Trust does not seem to be unique to humans and may have a long evolutionary history, according to a study in chimpanzees.

Credit: Esther Herrmann

Jan Engelmann and Esther Herrmann at the Max Planck Institute for Evolutionary Anthropology in Leipzig, Germany, identified captive chimps (Pan troglodytes) that were friends with each other — individuals that frequently groomed and spent time together. The animals were then paired up and each chimp was presented with a choice of two ropes that it could pull. The 'no-trust' rope gave the chimp a small food reward and left the partner empty-handed. The 'trust' rope gave the partner a reward, part of which could be sent back to the other chimp.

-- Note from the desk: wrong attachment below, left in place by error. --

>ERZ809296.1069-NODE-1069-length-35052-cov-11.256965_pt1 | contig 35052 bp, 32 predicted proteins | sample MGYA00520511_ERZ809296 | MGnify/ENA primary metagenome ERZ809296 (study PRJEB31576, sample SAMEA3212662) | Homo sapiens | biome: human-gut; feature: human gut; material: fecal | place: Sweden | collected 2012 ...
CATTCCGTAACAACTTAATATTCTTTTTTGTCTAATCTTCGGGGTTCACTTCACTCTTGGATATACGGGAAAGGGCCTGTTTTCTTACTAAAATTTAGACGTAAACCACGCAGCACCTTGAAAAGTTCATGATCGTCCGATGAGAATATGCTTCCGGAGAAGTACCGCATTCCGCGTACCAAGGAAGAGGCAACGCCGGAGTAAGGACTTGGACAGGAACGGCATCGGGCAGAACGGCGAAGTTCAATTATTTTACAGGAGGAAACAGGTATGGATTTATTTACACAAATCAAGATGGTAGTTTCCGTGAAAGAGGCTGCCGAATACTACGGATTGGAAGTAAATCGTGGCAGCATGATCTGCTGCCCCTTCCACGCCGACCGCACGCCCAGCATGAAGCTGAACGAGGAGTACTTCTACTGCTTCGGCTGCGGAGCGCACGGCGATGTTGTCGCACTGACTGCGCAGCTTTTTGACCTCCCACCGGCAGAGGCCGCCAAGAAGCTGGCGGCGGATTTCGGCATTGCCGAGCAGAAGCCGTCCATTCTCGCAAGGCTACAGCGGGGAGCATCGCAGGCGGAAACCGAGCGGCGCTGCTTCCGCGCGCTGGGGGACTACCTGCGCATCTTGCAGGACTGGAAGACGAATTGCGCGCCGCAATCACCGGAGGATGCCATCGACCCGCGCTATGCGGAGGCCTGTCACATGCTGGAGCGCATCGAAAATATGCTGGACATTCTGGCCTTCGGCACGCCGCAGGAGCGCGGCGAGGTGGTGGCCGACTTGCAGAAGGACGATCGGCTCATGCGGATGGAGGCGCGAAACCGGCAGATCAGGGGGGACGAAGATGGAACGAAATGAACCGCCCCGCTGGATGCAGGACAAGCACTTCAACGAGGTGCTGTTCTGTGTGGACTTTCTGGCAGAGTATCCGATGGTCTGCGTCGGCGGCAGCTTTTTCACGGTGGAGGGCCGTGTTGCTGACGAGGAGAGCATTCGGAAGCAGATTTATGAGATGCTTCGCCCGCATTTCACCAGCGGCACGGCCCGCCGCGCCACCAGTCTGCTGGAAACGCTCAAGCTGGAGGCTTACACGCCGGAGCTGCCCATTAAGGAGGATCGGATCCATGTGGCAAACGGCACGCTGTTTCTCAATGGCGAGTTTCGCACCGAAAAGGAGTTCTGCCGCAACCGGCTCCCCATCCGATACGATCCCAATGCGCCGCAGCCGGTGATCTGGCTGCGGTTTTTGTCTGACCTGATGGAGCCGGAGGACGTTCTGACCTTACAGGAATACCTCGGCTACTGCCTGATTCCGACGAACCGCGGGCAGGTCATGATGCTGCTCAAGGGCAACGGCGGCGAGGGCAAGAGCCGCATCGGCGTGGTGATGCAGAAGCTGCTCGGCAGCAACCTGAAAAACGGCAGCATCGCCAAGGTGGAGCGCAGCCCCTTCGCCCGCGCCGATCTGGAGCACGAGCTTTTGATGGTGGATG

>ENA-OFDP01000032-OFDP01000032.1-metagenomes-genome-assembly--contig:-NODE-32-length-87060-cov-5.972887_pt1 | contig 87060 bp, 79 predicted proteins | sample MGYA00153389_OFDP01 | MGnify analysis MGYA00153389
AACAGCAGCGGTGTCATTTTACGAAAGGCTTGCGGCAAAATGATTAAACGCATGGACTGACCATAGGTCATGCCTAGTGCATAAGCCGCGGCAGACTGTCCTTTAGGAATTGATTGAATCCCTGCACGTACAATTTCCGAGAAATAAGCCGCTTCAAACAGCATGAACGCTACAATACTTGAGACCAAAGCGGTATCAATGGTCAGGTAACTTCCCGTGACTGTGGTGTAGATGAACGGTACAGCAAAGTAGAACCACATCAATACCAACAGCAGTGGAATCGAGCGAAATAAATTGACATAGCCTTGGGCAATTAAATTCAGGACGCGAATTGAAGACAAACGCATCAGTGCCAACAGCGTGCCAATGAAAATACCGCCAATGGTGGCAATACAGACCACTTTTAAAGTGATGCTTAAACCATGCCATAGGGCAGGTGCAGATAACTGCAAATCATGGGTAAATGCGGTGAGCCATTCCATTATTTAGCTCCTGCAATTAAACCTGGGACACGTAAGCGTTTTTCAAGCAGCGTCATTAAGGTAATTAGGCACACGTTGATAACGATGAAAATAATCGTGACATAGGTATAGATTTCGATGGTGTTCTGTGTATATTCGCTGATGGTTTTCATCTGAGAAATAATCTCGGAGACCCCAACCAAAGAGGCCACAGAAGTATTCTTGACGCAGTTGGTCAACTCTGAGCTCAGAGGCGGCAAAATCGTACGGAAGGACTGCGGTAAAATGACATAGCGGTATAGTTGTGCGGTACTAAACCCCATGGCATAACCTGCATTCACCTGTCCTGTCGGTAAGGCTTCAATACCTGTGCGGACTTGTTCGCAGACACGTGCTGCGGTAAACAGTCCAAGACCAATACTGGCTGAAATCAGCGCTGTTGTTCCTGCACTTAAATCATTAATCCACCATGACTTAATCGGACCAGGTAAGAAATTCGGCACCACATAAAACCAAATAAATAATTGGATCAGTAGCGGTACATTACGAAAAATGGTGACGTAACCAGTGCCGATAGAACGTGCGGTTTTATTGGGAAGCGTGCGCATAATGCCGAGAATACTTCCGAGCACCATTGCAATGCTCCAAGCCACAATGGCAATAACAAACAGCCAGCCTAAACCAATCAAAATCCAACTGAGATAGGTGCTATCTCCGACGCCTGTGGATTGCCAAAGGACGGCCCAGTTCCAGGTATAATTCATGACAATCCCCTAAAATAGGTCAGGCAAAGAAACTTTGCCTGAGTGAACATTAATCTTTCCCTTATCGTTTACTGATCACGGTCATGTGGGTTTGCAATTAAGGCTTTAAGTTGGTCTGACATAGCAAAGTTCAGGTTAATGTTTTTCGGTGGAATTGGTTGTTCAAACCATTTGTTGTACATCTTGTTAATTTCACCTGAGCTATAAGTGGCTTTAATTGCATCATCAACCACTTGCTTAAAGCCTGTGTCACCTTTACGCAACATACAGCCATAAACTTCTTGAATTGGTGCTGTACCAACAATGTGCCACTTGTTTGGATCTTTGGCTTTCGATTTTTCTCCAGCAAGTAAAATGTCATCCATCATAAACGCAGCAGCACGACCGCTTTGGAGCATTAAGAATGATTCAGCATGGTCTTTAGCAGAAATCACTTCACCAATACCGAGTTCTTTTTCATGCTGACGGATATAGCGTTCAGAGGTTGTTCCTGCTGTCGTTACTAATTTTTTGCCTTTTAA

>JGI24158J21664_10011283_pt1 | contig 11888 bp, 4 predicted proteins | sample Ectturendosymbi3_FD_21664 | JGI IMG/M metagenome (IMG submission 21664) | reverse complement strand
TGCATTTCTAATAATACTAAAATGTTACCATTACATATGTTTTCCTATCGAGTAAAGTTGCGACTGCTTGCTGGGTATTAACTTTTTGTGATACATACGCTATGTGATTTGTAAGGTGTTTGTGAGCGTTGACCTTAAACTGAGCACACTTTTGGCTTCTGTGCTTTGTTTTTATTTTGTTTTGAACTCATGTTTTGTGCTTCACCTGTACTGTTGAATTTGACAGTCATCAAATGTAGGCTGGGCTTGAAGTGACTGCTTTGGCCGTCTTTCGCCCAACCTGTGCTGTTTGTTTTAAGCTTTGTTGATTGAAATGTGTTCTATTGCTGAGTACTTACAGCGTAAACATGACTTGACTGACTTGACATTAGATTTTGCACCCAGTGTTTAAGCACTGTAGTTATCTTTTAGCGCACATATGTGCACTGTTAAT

Chimps were more likely to choose the trust rope when paired with friends than with non-friends, showing that trust in close relationships is not unique to humans. The characteristic might have evolved to stabilize social bonds in primates, the authors say.

Curr. Biol. (2016)